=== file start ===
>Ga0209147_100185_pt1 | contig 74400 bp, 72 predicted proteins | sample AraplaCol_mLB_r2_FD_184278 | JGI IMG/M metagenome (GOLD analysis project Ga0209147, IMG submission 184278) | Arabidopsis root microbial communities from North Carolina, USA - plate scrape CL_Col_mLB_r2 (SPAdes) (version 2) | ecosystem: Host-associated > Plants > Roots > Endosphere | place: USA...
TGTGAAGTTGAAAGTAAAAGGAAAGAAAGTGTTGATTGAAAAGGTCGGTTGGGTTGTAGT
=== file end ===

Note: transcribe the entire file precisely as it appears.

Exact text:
>Ga0209147_100185_pt1 | contig 74400 bp, 72 predicted proteins | sample AraplaCol_mLB_r2_FD_184278 | JGI IMG/M metagenome (GOLD analysis project Ga0209147, IMG submission 184278) | Arabidopsis root microbial communities from North Carolina, USA - plate scrape CL_Col_mLB_r2 (SPAdes) (version 2) | ecosystem: Host-associated > Plants > Roots > Endosphere | place: USA...
TGTGAAGTTGAAAGTAAAAGGAAAGAAAGTGTTGATTGAAAAGGTCGGTTGGGTTGTAGT